Environmental benefits of bioplastics
Biobased plastics have the unique advantage over conventional plastics to reduce the dependency on limited fossil resources and to reduce greenhouse gas emissions or even be carbon neutral. Consequently, biobased plastics can help the EU to meet its 2020 targets of greenhouse gas emissions reduction. Moreover, bioplastics can make a considerable contribution to increased resource efficiency through a closed resource cycle and use cascades, especially if biobased materials and products are being either reused or recycled and eventually used for energy recovery (i.e. renewable energy).
Utilising fossil resources in industrial processes increases the share of CO2 in the atmosphere, which causes an increase in the average temperature, the so-called greenhouse effect that is linked to the increasing prevalence of the number of thunderstorms, floods and aridity. Climate protection and the decrease of CO2 emissions is a central part of environmental policy around the globe due to the fact that climate change can create far-reaching negative consequences. Governments and organisations work against this threat with targeted measures.
In its Lead Markets Initiative, the EU Commission determined that bioplastics are of high importance due to their lower carbon impact. The European Union’s strategy “Europe 2020” contains concrete targets, including 20 percent lower greenhouse gas emissions compared to 1990, 20 percent increase in energy efficiency, and a total share of 20 percent of energy from renewables.
The increased use of renewable resources and an increased share of biobased products is an important step towards achieving these targets. Life cycle analyses show that biobased plastics enable a significant CO2 saving – up to carbon neutrality – compared to conventional plastics, depending on the feedstock, the product and the application.
Life Cycle Economy and Life Cycle Assessment
The principle of sustainable development in Europe is the reason for the introduction of the closed loop economy in the European Union. Products have to be produced and used in a resource-conserving manner as well as recovered after use, if they cannot be avoided at all. The systematic and ultimate reduction of waste ending up in landfill is a declared goal of European Policy.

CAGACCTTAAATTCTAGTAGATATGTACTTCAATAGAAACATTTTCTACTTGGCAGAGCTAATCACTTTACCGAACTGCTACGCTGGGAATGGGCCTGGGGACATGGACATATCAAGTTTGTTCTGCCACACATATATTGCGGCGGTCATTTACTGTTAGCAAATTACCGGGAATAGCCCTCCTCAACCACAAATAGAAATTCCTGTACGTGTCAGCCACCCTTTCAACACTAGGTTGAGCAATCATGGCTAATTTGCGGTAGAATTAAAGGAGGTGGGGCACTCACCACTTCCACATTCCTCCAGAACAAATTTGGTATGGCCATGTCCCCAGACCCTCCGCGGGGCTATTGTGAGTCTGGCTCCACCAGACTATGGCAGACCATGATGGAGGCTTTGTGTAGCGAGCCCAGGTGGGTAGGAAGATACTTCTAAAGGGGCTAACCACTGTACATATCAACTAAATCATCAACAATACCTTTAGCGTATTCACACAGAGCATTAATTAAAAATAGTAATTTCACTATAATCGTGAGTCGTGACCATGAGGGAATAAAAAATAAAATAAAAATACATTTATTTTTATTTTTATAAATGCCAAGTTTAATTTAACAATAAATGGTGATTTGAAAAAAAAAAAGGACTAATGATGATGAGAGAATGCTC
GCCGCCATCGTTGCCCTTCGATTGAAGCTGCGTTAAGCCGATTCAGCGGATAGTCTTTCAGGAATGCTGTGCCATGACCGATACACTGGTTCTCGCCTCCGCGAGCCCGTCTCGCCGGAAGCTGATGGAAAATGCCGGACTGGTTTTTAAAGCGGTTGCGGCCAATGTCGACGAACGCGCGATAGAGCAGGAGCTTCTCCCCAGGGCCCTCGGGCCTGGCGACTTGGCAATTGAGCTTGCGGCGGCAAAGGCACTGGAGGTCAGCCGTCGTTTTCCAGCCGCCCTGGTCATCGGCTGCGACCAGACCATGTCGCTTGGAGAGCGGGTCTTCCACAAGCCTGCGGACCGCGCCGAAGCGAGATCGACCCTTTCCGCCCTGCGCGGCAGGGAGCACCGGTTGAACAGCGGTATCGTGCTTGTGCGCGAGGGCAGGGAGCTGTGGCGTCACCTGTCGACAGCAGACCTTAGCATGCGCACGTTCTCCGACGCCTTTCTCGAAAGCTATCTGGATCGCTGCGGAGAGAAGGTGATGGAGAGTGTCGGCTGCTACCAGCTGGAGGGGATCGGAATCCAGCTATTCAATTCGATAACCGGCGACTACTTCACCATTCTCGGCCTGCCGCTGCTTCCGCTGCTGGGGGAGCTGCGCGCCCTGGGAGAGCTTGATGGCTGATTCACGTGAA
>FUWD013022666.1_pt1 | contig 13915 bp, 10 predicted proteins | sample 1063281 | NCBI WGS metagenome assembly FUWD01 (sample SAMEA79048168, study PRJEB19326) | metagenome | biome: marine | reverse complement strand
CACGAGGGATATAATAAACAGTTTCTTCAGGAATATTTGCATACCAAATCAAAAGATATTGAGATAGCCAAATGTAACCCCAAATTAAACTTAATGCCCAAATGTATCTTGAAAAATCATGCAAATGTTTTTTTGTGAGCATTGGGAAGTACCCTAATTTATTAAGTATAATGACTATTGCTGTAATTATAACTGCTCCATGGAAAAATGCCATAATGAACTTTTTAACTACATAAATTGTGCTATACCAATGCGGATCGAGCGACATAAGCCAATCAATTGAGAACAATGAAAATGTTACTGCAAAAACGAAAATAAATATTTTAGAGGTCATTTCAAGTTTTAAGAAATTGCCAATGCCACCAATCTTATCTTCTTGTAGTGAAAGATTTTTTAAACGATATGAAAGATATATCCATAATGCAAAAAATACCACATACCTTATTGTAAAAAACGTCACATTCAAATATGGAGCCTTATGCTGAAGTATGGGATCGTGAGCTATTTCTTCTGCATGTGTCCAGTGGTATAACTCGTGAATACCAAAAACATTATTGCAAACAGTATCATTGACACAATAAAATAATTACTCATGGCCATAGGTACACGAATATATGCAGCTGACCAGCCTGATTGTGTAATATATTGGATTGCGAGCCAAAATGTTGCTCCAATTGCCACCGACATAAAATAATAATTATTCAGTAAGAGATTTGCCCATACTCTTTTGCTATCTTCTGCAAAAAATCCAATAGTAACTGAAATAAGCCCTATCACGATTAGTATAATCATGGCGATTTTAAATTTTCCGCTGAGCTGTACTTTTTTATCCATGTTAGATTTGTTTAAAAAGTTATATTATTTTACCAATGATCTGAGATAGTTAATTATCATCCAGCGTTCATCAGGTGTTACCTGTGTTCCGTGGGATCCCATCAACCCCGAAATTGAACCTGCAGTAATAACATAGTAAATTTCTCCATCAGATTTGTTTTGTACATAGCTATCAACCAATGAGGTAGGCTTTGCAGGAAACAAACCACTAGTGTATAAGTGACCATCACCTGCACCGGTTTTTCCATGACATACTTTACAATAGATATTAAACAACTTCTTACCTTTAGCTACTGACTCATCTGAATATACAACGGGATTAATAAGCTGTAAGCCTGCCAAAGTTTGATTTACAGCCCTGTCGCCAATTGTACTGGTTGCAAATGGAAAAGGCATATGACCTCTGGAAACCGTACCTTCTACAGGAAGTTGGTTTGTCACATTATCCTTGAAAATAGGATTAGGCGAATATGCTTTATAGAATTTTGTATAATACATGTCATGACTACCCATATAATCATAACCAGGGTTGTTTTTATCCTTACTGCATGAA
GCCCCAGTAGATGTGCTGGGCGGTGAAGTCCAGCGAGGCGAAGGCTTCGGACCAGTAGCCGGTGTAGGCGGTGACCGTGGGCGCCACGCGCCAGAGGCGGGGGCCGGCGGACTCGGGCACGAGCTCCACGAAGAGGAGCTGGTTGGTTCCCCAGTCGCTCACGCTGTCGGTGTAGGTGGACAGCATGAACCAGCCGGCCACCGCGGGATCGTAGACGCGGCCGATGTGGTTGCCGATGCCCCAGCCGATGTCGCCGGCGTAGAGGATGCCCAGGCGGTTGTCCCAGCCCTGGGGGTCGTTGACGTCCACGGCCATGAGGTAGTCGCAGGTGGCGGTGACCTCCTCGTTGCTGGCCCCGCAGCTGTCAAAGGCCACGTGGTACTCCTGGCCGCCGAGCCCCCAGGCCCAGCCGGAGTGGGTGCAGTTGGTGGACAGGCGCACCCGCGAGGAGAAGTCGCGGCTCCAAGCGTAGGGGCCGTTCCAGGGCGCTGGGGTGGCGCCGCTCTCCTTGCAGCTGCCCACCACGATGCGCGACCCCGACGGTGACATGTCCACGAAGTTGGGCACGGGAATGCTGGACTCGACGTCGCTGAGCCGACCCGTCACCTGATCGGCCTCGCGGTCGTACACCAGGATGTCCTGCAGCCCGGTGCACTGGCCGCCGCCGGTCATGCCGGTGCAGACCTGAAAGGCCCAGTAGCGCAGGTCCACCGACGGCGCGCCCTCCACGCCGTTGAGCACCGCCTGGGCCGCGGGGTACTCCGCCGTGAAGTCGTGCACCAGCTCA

A key tool to measure the environmental impact of products or services is the so-called Life Cycle Assessment (LCA). Through LCA it is possible to account for all the environmental impacts associated with a product or service. It covers all stages in a product’s life from the extraction of resources to ultimate disposal. LCA is the tool that allows measurement and reporting on current impacts, alternative scenarios and improvements achieved.
European Bioplastics supports LCA and Life Cycle Thinking (LCT) in order to promote, quantify, and substantiate the environmental sustainability of products. As emphasised above, it is crucial to take the complete product life cycle into account, as products may have entirely different environmental impacts during the single stages of their life cycle. LCT comprises the analysis of complete systems and avoids burden shifting from one life cycle stage to another, from one geographic area to another, and from one environmental medium to another.
Limits and challenges of LCA
It is important to recognize that there is no such thing as ‘The ONE Life Cycle Assessment of ALL bioplastics’. An LCA applies to a specific product or service, not to bioplastics in general or all products available. Parameters of an LCA can vary decisively from product to product, e.g. the type of bioplastics used, the raw materials used, the production and conversion technology, means of transport, as well as available recovery and recycling system(s). Even though LCA is the currently best tool we have to assess the environmental impact of biobased products, the possibility of making sound substantiated comparisons between two LCAs, however, is limited.
A challenge for LCA is how to integrate untapped potential of innovative and rather “young” products, such as bioplastics, in a fair and comprehensive way. LCAs do not take into account the potential, which these materials and products have when they mature. Therefore, projections for improvements should be made and then included in LCA.